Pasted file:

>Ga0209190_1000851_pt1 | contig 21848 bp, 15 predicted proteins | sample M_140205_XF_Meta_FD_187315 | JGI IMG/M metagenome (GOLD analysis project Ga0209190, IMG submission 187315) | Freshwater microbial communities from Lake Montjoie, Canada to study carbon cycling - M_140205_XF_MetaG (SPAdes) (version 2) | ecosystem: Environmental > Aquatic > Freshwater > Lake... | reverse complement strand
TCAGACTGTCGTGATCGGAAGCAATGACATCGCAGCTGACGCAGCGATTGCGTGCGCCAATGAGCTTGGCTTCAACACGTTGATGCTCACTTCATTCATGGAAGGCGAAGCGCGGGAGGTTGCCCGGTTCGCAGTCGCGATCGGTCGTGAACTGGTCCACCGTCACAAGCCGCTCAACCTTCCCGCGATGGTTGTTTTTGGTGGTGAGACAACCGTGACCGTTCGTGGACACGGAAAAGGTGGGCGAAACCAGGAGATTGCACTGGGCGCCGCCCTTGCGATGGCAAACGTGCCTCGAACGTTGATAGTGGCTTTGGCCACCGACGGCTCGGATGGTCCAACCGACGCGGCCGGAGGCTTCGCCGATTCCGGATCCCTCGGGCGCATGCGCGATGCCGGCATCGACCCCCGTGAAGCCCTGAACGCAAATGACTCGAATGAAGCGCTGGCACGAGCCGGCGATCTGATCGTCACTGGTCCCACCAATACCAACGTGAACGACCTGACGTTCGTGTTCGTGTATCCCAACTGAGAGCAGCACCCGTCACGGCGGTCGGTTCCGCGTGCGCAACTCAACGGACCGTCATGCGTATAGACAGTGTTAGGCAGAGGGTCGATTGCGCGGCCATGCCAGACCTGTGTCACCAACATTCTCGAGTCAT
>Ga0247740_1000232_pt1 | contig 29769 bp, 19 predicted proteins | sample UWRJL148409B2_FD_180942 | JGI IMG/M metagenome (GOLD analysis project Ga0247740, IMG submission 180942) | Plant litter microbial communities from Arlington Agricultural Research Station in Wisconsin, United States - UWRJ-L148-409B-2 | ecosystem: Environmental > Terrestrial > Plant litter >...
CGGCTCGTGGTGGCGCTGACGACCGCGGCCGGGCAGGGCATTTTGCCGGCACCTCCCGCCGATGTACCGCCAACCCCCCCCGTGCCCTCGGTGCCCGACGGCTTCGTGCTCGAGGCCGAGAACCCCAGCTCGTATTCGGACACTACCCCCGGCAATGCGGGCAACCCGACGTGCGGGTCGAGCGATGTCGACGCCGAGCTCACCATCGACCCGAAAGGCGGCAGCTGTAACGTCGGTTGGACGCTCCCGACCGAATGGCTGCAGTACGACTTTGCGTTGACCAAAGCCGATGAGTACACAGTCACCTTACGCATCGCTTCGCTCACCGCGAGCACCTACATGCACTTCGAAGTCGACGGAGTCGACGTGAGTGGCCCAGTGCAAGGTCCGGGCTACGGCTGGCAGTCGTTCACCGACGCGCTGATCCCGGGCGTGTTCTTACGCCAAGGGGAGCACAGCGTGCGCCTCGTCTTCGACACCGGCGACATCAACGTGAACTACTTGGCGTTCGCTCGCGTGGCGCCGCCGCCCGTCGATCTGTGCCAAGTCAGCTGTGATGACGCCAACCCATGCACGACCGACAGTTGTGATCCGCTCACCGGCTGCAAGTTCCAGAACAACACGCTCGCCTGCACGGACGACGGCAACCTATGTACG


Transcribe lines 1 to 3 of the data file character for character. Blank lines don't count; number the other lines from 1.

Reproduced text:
>Ga0209190_1000851_pt1 | contig 21848 bp, 15 predicted proteins | sample M_140205_XF_Meta_FD_187315 | JGI IMG/M metagenome (GOLD analysis project Ga0209190, IMG submission 187315) | Freshwater microbial communities from Lake Montjoie, Canada to study carbon cycling - M_140205_XF_MetaG (SPAdes) (version 2) | ecosystem: Environmental > Aquatic > Freshwater > Lake... | reverse complement strand
TCAGACTGTCGTGATCGGAAGCAATGACATCGCAGCTGACGCAGCGATTGCGTGCGCCAATGAGCTTGGCTTCAACACGTTGATGCTCACTTCATTCATGGAAGGCGAAGCGCGGGAGGTTGCCCGGTTCGCAGTCGCGATCGGTCGTGAACTGGTCCACCGTCACAAGCCGCTCAACCTTCCCGCGATGGTTGTTTTTGGTGGTGAGACAACCGTGACCGTTCGTGGACACGGAAAAGGTGGGCGAAACCAGGAGATTGCACTGGGCGCCGCCCTTGCGATGGCAAACGTGCCTCGAACGTTGATAGTGGCTTTGGCCACCGACGGCTCGGATGGTCCAACCGACGCGGCCGGAGGCTTCGCCGATTCCGGATCCCTCGGGCGCATGCGCGATGCCGGCATCGACCCCCGTGAAGCCCTGAACGCAAATGACTCGAATGAAGCGCTGGCACGAGCCGGCGATCTGATCGTCACTGGTCCCACCAATACCAACGTGAACGACCTGACGTTCGTGTTCGTGTATCCCAACTGAGAGCAGCACCCGTCACGGCGGTCGGTTCCGCGTGCGCAACTCAACGGACCGTCATGCGTATAGACAGTGTTAGGCAGAGGGTCGATTGCGCGGCCATGCCAGACCTGTGTCACCAACATTCTCGAGTCAT
>Ga0247740_1000232_pt1 | contig 29769 bp, 19 predicted proteins | sample UWRJL148409B2_FD_180942 | JGI IMG/M metagenome (GOLD analysis project Ga0247740, IMG submission 180942) | Plant litter microbial communities from Arlington Agricultural Research Station in Wisconsin, United States - UWRJ-L148-409B-2 | ecosystem: Environmental > Terrestrial > Plant litter >...